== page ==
Krugman makes a lot of sense to me (did I really say that?).

Moreover, McCain, who had the power to derail Bush in 2000 and 2004, rallied around the flag and proved his loyalty to Republican ideas. McCain set aside any personal animus and did the right thing for the right reasons. He had every opportunity for revenge, and he passed. You must admire that kind of discipline. McCain has supported the war on terror unflinchingly. Although he balked on the torture question, and he called consistently for more troops in Iraq during 2003 and 2004, arguably, he was right on both counts.

Added comment: McCain drew near-unanimous condemnation from conservatives for his leadership role in the "Gang of Fourteen" (aka "The Mod Squad"), but that seems somewhat misplaced and wrong-headed now that the compromise netted us Roberts and Alito and broke up the logjam of conservative Circuit Court nominees.

Why now? In brief:

1. McCain will run as a Reagan Republican, but he will not carry the baggage of the Bush administration. The GOP faces tough times in 2006 and 2008. The next election will be a referendum on President Bush (35 percent approval). But no Repubilcan candidate can succeed running away from George Bush. Republicans cannot nominate an "outsider," anti-Washington governor (it just won't fly). Having said that, there needs to be some distance. McCain will run on his record of integrity and independence and fiscal responsibility, at the same time promising to stay the course where it counts.

To that end, McCain is an articulate spokesman for conservative common sense. The winning candidate will need to connect with the public. The GOP candidate will need to sell a program that is not very popular right now. McCain is a great communicator. His vaunted appeal to "moderates" (much criticized in some conservative circles) really means that many regular Americans perceive McCain as a good man and wise leader.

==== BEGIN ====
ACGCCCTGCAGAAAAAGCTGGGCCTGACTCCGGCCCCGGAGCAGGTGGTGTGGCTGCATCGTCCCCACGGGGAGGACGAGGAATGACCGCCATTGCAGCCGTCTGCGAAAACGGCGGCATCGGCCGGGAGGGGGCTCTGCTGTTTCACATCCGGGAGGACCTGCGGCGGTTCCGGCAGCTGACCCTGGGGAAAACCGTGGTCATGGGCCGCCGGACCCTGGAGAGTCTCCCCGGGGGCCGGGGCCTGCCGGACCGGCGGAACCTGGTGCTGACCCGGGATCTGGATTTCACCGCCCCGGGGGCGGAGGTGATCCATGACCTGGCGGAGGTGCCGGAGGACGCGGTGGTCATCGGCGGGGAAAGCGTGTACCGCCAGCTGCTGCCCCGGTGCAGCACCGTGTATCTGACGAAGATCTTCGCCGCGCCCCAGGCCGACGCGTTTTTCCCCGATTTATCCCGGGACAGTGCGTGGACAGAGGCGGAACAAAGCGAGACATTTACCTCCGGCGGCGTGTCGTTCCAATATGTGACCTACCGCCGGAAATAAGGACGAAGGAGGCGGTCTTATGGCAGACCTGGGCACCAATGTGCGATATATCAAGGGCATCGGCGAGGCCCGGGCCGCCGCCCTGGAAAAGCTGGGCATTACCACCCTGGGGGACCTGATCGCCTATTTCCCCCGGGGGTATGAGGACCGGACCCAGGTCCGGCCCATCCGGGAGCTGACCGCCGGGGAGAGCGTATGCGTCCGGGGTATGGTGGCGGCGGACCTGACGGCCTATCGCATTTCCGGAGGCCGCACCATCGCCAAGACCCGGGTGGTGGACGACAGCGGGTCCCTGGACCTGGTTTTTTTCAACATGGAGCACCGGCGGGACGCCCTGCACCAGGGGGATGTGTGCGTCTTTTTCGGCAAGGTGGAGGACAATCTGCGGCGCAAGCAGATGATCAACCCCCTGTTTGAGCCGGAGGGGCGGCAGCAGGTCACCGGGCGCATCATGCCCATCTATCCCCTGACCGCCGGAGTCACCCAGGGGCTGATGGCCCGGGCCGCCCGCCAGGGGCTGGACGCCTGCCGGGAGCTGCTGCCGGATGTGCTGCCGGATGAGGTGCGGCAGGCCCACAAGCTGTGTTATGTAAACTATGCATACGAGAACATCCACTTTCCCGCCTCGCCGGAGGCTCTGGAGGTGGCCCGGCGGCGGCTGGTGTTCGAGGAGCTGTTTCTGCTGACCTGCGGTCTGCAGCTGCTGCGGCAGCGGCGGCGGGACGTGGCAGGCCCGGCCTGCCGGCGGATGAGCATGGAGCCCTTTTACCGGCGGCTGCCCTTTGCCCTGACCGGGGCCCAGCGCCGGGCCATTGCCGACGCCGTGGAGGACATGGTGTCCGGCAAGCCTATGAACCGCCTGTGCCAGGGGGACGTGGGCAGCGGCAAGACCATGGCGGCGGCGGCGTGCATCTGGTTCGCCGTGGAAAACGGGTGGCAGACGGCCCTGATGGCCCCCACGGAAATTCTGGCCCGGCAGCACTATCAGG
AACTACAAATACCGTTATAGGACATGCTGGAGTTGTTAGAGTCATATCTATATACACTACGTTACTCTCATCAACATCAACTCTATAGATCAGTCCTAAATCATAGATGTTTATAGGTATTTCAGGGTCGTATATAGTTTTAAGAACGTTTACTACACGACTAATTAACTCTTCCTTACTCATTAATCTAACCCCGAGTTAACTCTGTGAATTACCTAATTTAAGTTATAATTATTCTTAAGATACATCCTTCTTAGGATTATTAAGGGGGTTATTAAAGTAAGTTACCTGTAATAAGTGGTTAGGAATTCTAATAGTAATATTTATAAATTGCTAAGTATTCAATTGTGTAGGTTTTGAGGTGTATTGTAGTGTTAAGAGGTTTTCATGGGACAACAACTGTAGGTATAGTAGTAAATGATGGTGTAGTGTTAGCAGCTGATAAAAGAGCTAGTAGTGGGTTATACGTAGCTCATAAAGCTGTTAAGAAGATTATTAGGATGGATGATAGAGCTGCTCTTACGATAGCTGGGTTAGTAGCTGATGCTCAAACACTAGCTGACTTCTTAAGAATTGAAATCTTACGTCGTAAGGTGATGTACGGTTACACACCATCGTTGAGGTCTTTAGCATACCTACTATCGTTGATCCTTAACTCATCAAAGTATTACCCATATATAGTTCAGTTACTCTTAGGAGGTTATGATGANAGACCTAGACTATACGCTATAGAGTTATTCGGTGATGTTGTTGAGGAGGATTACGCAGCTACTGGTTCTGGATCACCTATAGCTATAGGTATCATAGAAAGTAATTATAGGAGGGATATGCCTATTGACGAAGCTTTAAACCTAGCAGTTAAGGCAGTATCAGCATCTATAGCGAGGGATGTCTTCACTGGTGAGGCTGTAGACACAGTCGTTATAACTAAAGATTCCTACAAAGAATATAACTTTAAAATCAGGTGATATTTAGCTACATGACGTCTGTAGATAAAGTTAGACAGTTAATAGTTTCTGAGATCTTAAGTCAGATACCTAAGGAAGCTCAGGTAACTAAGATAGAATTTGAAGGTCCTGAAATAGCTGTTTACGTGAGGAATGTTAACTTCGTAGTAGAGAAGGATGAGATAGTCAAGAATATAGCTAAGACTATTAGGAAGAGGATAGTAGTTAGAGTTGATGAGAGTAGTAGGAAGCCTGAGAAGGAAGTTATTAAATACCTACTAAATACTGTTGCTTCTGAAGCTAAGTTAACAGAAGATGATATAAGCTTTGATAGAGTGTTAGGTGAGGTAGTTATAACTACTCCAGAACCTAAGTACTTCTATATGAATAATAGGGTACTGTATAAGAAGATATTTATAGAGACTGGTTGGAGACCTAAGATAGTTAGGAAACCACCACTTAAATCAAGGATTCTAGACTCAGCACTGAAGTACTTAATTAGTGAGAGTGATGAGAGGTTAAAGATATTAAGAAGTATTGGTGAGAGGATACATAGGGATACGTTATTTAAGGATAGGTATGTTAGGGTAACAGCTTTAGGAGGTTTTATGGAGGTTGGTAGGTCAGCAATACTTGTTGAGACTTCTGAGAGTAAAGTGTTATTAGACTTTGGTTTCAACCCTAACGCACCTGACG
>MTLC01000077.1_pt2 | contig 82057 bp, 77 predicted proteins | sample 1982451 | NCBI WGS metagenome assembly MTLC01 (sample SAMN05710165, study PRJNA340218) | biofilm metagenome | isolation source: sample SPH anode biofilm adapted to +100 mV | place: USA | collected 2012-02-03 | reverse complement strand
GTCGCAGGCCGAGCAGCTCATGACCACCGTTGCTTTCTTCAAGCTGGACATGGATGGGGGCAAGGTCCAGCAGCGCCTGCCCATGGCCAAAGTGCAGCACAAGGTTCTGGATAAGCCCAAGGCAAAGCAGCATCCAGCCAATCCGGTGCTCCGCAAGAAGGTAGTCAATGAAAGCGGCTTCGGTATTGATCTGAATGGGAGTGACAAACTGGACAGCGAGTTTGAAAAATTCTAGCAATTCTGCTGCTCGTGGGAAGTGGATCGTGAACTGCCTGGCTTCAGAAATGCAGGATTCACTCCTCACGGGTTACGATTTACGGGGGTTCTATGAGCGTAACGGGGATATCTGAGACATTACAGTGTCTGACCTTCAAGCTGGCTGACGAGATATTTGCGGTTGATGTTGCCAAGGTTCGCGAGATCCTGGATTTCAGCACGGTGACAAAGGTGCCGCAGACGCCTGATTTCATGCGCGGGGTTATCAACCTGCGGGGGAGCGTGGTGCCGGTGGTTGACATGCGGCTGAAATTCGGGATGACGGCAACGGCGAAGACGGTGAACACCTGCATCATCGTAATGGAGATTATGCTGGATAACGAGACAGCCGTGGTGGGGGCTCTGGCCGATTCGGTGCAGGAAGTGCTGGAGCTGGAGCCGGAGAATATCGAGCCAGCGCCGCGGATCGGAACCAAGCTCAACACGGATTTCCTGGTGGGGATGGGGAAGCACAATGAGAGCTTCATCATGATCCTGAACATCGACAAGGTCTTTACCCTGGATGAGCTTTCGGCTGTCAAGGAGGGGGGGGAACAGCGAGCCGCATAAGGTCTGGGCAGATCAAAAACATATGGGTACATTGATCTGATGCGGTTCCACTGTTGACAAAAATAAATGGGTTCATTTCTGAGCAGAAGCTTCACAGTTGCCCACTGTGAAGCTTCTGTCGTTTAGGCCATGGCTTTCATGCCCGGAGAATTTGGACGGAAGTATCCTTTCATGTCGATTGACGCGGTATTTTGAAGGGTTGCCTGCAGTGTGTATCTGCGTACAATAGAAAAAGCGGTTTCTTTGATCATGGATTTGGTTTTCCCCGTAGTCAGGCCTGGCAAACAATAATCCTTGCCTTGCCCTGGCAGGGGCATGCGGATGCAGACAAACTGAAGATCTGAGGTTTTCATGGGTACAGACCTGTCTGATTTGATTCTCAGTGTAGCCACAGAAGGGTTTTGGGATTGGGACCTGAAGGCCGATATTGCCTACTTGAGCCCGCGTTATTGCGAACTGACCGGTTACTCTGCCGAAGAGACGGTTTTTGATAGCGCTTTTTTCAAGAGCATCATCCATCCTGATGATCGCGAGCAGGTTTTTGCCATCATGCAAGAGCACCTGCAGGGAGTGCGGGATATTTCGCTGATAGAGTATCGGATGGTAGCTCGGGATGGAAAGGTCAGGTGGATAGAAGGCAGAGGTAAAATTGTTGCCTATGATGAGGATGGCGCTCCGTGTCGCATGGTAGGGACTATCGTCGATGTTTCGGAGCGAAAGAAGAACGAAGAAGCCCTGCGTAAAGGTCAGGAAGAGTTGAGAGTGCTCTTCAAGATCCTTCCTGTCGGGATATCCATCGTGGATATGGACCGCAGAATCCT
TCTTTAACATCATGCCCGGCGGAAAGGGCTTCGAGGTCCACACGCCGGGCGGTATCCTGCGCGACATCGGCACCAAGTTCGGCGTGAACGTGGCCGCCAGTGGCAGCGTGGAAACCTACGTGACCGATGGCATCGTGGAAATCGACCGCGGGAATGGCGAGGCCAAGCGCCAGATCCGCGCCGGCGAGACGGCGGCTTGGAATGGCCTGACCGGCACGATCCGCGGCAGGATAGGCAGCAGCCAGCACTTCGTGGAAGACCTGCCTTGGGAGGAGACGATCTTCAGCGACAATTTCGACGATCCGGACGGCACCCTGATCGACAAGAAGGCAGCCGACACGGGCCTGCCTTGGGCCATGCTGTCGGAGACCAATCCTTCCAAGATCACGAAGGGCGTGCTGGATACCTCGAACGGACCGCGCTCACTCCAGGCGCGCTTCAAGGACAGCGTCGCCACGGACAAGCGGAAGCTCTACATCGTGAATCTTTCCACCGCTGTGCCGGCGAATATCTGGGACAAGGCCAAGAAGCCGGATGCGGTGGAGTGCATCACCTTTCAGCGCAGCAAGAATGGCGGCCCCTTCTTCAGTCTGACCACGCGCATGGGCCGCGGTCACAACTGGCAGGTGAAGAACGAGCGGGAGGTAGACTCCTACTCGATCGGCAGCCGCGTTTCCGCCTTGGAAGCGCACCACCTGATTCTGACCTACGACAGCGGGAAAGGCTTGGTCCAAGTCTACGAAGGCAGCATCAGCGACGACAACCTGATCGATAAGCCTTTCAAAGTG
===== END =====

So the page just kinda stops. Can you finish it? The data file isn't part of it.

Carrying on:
2. McCain is battle-tested and up to the challenge. The next presidential election will prove devastatingly cruel and heartless. Think Hillary Clinton and James Carville and Paul Begala and Paul Krugman unleashed. This is no time to learn as you go along. The Republicans need a tough guy for this very tough upcoming race. McCain's life experience and his sense of humor will help him navigate the ugliness.

3. Lindsey Graham. Graham is the brightest shining star on the Republican horizon and a long-time McCain supporter. Graham will be a floor leader in the Senate in a McCain presidency, positioning him for bigger and better things to come. McCain and Graham represent the future of the party.

What say you? What are your reasons for and/or against McCain?
Most Americans are merely consumers: we consume food, entertainment, clothing, etc but do not produce any. Not enough gardens, not enough home guitar or piano playing, not enough sewing. We take that consumer mentality and expand it into all other areas of life: sitting back and consuming political choices without becoming involved in politics ourselves, shopping for the church that "meets our needs" without ever teaching Sunday School or leading a youth group or sweeping the floor, complaining about social problems without working to produce solutions ourselves.

Want to change your life and to change the world around you? Become a producer, not just a consumer. From the Dallas Morning News comes this inspiring story of a Producer of Positive Change. Hat tip Powerline which points out that this man works outside governmental and civil rights bureaucracy.